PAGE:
Free Hemp Disease & Pest Diagnosis

July 10, 2023

Hello there,
I’m a graduate student at Northern Michigan University working with Dr. James DeDecker and others on a study of potential biocontrols for hemp diseases. We are looking for controls of both gray (Botrytis cinerea) and white (Sclerotinia sclerotiorum) molds and are hoping to collect samples of some of the molds that are currently showing up in hemp fields. If you notice gray or white fungal growth on your hemp plants (usually showing up on the stem or buds around or after harvest) could you cut some of that plant tissue off and place it in a paper bag? If you notice any white mold sclerotia, which look like rat droppings, you can send those too.

Please include a sample submission form from the U of I Plant Clinic. The bagged samples should be stored in a cool area or refrigerator before being placed in a sealed plastic bag and an envelope or mailer and sent to the U of I Plant Clinic.

Please include a copy of your hemp grower license and a note stating that the contents are industrial hemp to avoid any confusion.

Thank you for your help and hope you have a good season,
Duncan Muter

Thanks to a USDA-NIFA Supplemental and Alternative Crops (SAC) grant, industrial hemp fiber and grain producers in Illinois, Indiana, Michigan, and Wisconsin can submit hemp samples to the University of Illinois Plant Clinic in 2023-25 for pest and disease identification at no charge.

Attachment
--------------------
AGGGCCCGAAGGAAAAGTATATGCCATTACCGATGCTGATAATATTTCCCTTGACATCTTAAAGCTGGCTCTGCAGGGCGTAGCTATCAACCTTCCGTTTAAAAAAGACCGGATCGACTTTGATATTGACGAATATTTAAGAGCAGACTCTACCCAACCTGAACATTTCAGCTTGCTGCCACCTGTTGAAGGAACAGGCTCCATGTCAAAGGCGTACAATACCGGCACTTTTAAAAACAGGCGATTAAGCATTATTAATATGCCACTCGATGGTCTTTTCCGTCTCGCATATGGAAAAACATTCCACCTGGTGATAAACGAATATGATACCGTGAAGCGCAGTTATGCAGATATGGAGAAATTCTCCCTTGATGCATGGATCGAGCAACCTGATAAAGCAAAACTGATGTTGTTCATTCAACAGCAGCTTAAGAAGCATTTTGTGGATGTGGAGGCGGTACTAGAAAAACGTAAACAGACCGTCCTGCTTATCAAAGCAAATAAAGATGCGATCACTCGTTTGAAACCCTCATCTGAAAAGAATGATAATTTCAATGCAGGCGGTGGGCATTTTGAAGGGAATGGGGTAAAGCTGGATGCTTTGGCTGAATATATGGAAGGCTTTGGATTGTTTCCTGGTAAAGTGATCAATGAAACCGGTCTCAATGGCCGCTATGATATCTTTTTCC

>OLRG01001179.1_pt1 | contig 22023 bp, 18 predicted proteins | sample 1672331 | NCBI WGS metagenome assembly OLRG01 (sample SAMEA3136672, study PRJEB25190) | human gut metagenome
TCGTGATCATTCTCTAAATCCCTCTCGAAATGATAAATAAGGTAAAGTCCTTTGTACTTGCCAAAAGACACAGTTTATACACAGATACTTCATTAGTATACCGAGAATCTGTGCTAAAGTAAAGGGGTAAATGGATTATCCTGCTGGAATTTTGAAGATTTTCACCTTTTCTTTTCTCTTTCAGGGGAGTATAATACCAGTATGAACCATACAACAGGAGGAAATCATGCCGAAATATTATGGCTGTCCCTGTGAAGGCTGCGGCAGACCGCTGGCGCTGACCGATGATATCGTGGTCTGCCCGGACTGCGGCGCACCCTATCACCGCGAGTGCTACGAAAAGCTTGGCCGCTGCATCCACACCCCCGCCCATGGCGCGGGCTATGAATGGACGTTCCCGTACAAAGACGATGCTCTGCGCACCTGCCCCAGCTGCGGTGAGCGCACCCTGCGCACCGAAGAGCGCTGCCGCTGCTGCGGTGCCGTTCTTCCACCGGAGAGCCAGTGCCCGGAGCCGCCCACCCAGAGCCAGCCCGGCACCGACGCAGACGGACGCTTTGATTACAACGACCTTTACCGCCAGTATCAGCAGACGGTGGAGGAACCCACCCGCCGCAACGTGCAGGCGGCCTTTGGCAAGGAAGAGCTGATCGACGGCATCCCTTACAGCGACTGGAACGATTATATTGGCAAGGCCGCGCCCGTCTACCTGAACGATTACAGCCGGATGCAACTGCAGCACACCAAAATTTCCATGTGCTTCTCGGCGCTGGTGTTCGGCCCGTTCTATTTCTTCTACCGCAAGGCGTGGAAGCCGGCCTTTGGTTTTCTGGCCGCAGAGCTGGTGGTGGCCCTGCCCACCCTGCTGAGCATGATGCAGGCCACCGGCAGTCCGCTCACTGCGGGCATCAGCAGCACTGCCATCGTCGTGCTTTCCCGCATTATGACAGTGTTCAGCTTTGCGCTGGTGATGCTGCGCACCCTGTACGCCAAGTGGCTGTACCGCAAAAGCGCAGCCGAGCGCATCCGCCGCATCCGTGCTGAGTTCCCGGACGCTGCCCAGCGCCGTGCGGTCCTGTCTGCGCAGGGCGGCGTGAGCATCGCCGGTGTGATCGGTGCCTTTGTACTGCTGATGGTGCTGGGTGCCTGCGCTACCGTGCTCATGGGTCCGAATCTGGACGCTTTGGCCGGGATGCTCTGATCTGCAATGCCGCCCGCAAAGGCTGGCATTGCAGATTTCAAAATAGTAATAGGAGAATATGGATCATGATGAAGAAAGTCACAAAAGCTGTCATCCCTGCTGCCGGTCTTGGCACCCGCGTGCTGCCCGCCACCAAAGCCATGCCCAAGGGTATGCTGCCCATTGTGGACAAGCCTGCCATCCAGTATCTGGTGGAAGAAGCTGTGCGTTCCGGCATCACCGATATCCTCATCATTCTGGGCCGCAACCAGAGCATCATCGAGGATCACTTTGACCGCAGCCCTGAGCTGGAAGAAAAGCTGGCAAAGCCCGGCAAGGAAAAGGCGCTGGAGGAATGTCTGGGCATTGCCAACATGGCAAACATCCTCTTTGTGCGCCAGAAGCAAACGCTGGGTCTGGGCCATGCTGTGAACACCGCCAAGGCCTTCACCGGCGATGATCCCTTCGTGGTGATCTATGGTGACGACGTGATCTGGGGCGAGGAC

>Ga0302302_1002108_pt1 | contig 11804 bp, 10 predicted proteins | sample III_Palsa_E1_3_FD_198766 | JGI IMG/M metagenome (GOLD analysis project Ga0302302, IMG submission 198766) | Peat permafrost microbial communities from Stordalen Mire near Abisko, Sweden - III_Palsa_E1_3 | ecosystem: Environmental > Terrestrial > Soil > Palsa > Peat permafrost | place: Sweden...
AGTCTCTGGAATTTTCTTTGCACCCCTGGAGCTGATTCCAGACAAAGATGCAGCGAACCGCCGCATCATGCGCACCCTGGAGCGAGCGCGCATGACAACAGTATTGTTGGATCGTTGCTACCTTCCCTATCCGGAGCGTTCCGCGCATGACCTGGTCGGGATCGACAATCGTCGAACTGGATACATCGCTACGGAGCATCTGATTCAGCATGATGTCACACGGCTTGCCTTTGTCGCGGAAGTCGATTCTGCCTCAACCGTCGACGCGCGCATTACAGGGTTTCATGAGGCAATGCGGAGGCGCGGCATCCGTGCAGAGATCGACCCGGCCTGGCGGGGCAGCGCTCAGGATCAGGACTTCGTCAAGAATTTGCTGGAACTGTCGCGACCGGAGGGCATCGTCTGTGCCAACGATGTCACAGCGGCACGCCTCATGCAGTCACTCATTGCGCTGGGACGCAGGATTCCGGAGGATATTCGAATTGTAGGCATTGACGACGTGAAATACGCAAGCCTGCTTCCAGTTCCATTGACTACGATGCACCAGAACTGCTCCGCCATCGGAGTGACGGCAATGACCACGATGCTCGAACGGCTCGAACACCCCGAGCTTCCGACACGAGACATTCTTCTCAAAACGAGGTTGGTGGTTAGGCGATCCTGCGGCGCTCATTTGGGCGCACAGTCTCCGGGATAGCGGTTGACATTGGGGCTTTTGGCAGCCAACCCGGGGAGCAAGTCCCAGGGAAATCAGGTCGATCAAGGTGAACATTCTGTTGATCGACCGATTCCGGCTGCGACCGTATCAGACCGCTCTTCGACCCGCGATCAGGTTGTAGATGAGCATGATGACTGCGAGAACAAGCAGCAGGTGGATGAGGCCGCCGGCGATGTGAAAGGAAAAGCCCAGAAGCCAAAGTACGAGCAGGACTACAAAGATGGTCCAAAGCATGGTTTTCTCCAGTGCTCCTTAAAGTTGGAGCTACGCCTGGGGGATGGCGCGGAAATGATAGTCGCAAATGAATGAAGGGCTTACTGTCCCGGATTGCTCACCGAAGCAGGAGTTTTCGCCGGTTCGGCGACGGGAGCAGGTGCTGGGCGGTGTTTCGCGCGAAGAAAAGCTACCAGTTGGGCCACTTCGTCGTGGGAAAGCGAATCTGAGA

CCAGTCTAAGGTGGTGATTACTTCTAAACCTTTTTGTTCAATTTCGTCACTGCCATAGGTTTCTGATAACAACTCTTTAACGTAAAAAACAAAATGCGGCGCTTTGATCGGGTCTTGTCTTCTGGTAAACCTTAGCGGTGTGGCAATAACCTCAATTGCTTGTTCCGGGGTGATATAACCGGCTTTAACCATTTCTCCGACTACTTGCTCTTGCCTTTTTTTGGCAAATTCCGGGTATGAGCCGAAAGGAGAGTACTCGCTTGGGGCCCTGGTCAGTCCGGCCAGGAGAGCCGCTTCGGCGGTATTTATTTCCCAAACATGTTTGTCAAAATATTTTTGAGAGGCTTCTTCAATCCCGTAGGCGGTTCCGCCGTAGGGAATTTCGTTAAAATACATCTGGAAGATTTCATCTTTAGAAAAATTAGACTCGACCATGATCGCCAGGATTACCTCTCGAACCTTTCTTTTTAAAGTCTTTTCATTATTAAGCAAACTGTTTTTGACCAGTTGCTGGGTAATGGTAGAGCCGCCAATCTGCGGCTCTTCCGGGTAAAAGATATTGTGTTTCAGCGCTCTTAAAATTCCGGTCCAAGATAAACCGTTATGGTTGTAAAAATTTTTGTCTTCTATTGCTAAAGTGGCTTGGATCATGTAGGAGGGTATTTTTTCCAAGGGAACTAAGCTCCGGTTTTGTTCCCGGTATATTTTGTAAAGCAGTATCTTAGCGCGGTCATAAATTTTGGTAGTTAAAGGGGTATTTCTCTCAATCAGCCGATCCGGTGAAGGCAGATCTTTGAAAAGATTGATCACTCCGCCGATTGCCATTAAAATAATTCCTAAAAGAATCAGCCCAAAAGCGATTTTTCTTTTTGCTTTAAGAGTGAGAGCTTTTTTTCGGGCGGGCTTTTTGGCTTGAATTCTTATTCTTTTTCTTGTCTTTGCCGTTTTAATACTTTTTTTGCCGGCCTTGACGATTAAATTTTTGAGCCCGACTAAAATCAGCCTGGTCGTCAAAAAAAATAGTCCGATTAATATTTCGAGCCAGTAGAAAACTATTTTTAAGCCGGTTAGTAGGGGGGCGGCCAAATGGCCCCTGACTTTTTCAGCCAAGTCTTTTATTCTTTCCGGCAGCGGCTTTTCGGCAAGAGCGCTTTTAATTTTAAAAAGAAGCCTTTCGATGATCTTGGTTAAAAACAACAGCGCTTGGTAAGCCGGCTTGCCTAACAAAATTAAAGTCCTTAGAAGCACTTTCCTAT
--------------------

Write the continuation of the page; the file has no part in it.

What sort of sample should I submit? In spring, entire seedlings can be submitted. Later in the growing season leaves, stems, flowers and/or seedheads showing symptoms or entire plants can be submitted.

When should samples be taken? When symptoms are first noted.

How should I store samples? Samples should be collected and stored in bags or wrapped in newspaper. Do not seal plastic bags until ready to ship, and please do not include wet paper towels with samples. Samples should be shipped as soon as possible after collection. If you must wait a day or two before shipping, samples should be kept cool (around 40° F) in a refrigerator. Insect and arthropod samples can be stored in vials of rubbing alcohol.

How should they be shipped? Samples should be sent in sealed plastic bags and kept cool during transit. Ship early in the week to avoid weekends. Include an ice pack or ship overnight during hot weather if possible.

A completed sample submission form should be included with each sample. The form is available here: under “free hemp samples.” Pictures showing plant symptoms and field distribution can be emailed to as additional background for submitted samples.

“We collect good samples when…”:
•The best plant tissues for diagnosis are the ones showing the symptoms in various stages of development
•Avoid entirely dead plants or plant parts
•Collect the entire plant whenever possible
•Provide as much background information as possible on the sample form

By participating in this service, you’re helping researchers get a better understanding of what diseases and pests are affecting field hemp production. This information is critical to developing better management practices to protect your yield. Thank you for your support!

This work is supported by the National Institute of Food and Agriculture Supplemental and Alternative Crops program [Award No.
2022-38624-38368] from the United States Department of Agriculture.

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